At the very least, by shaking his hand I seriously upgraded the position of my 6 degrees. And talk about an impressive man in person. He commanded the room. He fielded questions off the cuff ranging from (paraphrased):

Should a guy stick with a top 5 Fortune 100 company that is stuck in the Stone Age and struggling to change or should he jump to a company that's driving change?
A: 5 criteria, stay or leave:
1. Do you like the people you work with?
2. Do you learn from the people you work with?
3. Did you compromise to work there? Just to live in Colorado, stay close to Mom, your wife's job, etc?
4. Will the company's brand lead you to bigger opportunities with other companies later on?
5. Do you enjoy going to work every day?

China's and India's impact on America's global economic dominance of the past century:
A: He sees a glass that's half-full. Everywhere he speaks he hears stories of more and more people with great ideas starting to play in the game. The economic climate's much better now than it's been in the past 30 years.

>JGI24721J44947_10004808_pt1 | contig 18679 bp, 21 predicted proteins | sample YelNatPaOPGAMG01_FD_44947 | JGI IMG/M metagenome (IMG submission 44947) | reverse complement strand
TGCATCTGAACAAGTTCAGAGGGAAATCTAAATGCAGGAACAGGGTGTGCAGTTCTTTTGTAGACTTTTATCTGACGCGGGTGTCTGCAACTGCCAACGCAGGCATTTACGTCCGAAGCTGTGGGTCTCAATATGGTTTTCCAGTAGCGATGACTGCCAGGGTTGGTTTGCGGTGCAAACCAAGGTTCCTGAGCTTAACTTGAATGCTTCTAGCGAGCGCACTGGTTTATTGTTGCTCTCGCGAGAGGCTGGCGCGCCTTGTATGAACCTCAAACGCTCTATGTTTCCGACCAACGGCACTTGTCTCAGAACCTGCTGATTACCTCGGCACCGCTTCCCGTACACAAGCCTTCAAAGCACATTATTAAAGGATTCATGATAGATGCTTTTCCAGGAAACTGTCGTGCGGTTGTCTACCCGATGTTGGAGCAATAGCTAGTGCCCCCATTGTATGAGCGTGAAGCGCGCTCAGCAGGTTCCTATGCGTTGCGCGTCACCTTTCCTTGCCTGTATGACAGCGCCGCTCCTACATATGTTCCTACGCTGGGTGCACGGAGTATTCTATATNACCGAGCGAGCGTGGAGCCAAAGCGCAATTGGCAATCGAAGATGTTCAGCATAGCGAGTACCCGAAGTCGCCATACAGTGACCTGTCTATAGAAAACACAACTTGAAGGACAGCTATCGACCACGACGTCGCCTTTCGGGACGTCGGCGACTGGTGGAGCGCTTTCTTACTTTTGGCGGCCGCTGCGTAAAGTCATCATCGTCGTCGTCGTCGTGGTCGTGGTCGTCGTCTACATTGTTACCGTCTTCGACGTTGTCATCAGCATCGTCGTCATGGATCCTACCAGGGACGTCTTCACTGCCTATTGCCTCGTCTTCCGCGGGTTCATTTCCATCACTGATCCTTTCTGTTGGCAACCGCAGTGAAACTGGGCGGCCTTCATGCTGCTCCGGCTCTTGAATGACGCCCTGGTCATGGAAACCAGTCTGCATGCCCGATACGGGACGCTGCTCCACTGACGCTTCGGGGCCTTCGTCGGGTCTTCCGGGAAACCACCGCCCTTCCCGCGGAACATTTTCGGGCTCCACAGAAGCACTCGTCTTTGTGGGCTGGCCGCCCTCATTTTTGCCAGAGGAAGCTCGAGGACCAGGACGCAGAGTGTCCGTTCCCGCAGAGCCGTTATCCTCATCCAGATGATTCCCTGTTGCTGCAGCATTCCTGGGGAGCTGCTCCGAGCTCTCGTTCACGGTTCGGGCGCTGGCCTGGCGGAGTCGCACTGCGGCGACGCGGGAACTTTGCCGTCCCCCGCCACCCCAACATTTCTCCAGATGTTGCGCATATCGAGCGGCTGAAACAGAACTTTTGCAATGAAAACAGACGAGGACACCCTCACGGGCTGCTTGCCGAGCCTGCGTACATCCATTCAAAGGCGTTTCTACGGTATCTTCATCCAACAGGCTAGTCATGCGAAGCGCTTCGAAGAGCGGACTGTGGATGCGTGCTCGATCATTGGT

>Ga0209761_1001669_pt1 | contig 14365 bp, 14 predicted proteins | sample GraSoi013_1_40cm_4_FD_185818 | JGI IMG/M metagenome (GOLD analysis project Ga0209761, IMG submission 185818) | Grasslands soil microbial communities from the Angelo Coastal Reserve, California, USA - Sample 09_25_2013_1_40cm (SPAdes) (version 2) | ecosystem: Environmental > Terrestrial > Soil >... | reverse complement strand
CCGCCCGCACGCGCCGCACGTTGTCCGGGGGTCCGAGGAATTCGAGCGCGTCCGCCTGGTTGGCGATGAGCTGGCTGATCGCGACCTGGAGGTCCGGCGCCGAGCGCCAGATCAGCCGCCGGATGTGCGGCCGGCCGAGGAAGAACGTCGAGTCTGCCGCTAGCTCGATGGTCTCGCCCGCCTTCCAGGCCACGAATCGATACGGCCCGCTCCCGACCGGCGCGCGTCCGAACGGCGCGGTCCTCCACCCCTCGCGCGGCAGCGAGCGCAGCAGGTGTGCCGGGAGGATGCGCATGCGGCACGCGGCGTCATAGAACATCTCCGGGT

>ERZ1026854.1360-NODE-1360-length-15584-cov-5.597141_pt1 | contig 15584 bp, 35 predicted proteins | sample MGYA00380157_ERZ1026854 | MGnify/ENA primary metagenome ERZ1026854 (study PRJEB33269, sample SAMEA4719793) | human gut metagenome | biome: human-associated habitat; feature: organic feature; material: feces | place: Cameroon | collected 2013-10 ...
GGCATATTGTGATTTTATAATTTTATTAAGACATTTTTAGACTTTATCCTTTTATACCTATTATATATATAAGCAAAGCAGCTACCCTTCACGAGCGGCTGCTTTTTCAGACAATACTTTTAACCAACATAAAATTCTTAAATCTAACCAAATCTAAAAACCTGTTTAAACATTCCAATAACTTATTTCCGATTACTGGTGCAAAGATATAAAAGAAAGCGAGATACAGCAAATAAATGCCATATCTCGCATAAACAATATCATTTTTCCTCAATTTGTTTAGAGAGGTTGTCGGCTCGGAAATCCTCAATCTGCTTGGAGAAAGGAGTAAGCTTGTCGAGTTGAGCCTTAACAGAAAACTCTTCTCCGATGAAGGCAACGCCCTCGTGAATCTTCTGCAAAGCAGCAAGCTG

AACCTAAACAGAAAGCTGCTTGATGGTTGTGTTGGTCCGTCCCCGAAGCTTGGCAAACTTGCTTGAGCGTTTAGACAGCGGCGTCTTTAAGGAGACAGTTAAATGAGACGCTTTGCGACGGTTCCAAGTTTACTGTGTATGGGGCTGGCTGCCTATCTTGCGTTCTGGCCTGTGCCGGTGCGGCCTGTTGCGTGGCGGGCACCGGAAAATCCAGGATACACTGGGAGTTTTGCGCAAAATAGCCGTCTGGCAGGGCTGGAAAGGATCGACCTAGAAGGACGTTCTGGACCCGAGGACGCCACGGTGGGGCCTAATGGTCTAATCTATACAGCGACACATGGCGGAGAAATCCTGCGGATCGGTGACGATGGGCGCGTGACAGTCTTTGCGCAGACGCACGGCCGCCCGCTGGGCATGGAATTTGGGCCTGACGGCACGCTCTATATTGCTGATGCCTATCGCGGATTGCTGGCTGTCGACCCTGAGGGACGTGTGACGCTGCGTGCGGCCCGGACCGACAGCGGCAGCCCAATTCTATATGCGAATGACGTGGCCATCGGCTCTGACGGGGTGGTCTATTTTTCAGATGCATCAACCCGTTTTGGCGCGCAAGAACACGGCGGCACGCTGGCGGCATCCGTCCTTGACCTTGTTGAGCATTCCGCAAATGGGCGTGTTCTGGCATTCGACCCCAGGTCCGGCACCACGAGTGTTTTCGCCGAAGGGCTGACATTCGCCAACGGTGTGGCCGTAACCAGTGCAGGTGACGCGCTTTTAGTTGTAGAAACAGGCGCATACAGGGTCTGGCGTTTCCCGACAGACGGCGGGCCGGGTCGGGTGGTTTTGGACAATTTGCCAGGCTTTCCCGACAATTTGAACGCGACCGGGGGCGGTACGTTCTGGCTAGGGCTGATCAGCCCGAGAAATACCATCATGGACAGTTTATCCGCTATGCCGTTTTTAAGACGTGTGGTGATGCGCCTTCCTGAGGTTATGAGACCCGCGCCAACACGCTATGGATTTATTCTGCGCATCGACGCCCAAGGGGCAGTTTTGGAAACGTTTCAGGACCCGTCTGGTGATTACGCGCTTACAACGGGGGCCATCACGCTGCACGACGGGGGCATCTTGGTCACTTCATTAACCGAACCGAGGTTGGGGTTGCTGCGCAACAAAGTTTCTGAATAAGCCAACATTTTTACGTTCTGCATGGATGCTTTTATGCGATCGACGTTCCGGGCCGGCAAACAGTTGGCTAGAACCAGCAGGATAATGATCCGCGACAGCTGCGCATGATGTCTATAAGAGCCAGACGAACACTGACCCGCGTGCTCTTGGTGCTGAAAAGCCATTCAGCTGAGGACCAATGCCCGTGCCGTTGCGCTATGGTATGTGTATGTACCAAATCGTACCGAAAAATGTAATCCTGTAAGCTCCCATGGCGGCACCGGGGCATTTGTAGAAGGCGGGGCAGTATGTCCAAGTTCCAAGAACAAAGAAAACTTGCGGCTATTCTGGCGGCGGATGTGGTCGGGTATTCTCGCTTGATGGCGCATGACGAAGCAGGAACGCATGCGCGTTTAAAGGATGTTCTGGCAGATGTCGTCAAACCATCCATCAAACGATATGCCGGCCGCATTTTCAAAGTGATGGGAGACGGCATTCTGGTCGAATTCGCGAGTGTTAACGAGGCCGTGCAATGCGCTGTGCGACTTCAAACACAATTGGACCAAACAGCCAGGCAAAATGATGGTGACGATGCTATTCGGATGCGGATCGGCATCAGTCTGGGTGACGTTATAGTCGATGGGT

The procedure for firing an employee:
A: Deferred to the boss' boss. This procedure's in place so that someone couldn't be fired because the boss didn't like their brown eyes...

We're finished with the 15 year R&D cycle. Now what?:
A: Where's your funding? There is more money out there right now than ideas. People are swimming in money right now looking for an idea to invest in.

How do you get funding?
A: You formulate a crystal clear vision. Not a PowerPoint presentation 3 inches thick. A couple slides with razor-sharp vision.

Bush's tax cuts and energy policy:
A: Nine months before Clinton got out GE's orders fell off the table with Mr. Welch at the helm. Clinton barely escaped an economy that was plummeting. High gasoline prices are the results of two strong and growing economies in the U.S. and China.

Compare GE's ethical obligations to their pensions with United Airlines' handling of their pension plan:
A: No one at United Airlines wanted to lose. But they lost. They didn't have a plan to control their costs and they lost. People are frightened of their jobs at United. GE has a tutoring program for school kids that 43,000 employees participate in.